What are Diet Macros and why do people count them?
A common approach when losing weight is to simply reduce the calories. After all, if the amount you take in is less than the amount you burn you’ve got to start using those fat reserves right?
Wrong. Not all calories are “equal” in nutrition terms. 100 calories from table sugar isn’t the same as 100 calories from fruit (it’s about what a piece of fruit like an apple or banana contains).
Our bodies need three macro-nutrients (macros for short) to function: fat, carbohydrate and protein. Ensure you get the balance of those nutrients right and you will lose weight, gain muscles and have a diet plan you can stick to for life. You can have your cake and eat it – literally!
Let’s have a closer look at each type of macro.
Fat gets a bad press but it’s actually present in every single cell in your body. There are certain nutrients your body needs that it can only obtain from fat. Healthy fats, such as those in nuts, avocado and seeds are an essential part of a healthy diet.
Your body will utilise carbohydrate as a fuel when it needs to burn energy quickly – on days when you’re exercising for example. You should be aiming to get most of your carbs from slow-burn sources such as wholewheat pasta, brown rice and other starchy foods rather than from sugars.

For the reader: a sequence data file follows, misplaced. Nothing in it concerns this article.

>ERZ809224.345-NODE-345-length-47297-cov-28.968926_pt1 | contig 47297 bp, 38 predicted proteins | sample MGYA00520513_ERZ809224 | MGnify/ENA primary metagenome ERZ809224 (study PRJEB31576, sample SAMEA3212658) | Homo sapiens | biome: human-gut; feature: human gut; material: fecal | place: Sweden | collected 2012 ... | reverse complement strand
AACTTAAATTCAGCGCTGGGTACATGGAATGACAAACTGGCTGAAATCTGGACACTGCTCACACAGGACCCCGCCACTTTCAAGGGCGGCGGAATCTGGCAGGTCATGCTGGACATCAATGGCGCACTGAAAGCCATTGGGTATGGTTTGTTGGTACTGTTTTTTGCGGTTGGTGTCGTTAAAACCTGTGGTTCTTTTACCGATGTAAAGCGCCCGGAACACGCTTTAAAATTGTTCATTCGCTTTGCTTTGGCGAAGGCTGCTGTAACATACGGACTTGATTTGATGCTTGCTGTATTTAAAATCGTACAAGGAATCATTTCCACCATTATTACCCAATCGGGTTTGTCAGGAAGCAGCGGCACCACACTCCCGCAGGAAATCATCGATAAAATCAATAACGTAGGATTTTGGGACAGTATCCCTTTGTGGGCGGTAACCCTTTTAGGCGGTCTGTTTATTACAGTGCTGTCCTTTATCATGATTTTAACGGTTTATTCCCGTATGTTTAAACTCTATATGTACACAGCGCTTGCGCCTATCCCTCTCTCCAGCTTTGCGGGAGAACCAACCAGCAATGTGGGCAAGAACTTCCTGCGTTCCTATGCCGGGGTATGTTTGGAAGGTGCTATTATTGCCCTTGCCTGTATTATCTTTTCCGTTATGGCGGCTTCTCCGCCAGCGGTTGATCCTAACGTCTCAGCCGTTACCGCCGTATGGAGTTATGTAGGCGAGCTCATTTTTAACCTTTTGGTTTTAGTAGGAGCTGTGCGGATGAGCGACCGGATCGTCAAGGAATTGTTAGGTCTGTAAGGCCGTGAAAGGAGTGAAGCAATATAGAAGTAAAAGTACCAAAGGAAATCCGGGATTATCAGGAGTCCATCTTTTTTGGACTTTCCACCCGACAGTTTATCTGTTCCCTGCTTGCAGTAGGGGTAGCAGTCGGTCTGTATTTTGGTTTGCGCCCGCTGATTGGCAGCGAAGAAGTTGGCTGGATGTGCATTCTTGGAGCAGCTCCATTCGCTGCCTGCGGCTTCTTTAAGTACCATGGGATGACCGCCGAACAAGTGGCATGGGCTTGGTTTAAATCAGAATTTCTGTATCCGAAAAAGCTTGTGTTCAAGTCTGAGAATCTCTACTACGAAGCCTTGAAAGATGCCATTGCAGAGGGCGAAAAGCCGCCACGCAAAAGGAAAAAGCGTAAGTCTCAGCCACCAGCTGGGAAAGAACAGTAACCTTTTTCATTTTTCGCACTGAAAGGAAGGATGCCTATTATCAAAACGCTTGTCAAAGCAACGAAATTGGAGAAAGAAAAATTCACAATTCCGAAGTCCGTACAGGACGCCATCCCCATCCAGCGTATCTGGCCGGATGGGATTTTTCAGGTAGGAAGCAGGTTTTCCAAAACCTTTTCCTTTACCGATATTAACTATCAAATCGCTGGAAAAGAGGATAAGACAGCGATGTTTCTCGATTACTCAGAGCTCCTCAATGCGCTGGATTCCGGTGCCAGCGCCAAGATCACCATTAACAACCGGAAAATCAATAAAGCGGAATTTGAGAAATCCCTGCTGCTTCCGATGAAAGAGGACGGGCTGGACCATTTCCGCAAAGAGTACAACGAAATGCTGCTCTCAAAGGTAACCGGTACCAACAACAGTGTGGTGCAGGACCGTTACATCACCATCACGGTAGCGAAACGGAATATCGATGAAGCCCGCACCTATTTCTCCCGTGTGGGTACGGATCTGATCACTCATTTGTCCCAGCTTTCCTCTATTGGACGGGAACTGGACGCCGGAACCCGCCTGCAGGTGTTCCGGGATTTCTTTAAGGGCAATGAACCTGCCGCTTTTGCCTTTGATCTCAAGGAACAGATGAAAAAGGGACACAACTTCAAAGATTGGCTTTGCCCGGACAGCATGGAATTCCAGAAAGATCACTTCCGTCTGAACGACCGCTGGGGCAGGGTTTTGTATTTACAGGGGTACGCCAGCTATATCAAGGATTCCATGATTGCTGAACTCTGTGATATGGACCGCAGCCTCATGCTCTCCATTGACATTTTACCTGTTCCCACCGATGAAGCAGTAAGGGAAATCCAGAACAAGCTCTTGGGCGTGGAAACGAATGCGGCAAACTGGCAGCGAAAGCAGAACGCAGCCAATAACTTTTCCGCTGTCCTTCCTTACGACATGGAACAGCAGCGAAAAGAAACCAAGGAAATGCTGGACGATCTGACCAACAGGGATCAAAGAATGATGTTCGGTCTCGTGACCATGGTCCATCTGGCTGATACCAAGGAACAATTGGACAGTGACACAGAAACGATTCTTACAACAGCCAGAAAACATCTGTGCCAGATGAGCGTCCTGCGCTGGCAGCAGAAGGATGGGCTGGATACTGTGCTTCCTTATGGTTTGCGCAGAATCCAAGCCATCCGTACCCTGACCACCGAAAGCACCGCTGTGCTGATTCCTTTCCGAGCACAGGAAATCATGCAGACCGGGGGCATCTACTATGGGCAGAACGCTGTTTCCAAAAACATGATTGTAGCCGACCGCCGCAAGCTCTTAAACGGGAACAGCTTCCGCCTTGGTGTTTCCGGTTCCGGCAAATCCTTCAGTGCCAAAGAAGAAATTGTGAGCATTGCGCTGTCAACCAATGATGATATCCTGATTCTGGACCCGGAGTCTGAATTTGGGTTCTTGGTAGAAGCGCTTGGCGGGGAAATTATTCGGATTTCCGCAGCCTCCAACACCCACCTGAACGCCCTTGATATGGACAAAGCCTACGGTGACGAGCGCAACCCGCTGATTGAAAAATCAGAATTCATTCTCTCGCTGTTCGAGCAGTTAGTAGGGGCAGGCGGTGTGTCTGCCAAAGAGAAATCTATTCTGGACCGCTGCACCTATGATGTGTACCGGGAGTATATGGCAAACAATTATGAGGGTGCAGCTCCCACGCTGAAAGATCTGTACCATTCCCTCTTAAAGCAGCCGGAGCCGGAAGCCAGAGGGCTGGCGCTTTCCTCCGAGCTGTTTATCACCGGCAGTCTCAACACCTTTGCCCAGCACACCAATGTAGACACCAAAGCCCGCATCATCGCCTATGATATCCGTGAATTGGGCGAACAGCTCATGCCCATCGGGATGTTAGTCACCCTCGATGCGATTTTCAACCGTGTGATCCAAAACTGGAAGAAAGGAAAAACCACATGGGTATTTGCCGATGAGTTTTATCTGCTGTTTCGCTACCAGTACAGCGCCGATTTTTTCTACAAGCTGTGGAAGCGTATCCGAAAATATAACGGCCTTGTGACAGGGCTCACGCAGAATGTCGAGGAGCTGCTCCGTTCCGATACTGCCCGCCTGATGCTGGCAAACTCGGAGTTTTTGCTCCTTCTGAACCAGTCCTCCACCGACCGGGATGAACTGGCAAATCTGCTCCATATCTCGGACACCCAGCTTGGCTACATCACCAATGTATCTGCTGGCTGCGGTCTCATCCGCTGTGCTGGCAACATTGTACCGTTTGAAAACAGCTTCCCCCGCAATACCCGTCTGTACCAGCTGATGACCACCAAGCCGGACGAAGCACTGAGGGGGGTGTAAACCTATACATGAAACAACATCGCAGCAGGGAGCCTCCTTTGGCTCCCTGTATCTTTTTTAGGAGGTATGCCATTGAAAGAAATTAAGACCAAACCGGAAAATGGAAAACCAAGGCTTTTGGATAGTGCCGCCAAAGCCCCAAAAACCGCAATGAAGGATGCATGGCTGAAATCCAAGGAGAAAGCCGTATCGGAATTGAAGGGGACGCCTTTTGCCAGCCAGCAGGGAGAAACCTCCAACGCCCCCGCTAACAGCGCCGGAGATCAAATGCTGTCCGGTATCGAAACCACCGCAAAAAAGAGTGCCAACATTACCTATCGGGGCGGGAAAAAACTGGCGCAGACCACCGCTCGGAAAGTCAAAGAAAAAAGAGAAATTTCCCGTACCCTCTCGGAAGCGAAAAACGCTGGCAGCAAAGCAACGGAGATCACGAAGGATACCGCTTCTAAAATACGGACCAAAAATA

Often called the building blocks of the body. Protein is what your body needs to make muscles and keep them in tip-top condition. It’s found in meat, fish, eggs as complete protein (containing everything your body needs) and beans, grains, nuts and seeds as incomplete protein (meaning you need to eat different sources to get everything your body needs – for example lentil dhal with rice).
Keep it balanced
To start counting macros you essentially share your calorie intake across the three macro groups. A “starter” balance could be 40% protein, 40% carbs and 20% fat. On exercise days you might increase the carb percentage giving you something more like 50% carbs, 30% protein and 20% fat or for weight loss, you might want to increase the protein percentage giving a balance more like 45% protein, 30% carbs and 25% fat. You can then translate that into what weight of each macro you need to eat.
What you actually eat is up to you so if you fancy a pizza and a glass of wine that’s fine as long as the balance adds up across the rest of the day. You still need to keep the bulk of your diet (at least 80%) as nutritious foods but literally, nothing is off the menu which many fans of macro counting say makes it easier to adhere to.
Weighing everything might seem like a chore but there are plenty of tracking apps out there to make it easier that let you enter your details and what you’ve eaten so you know whether or not you’re on target.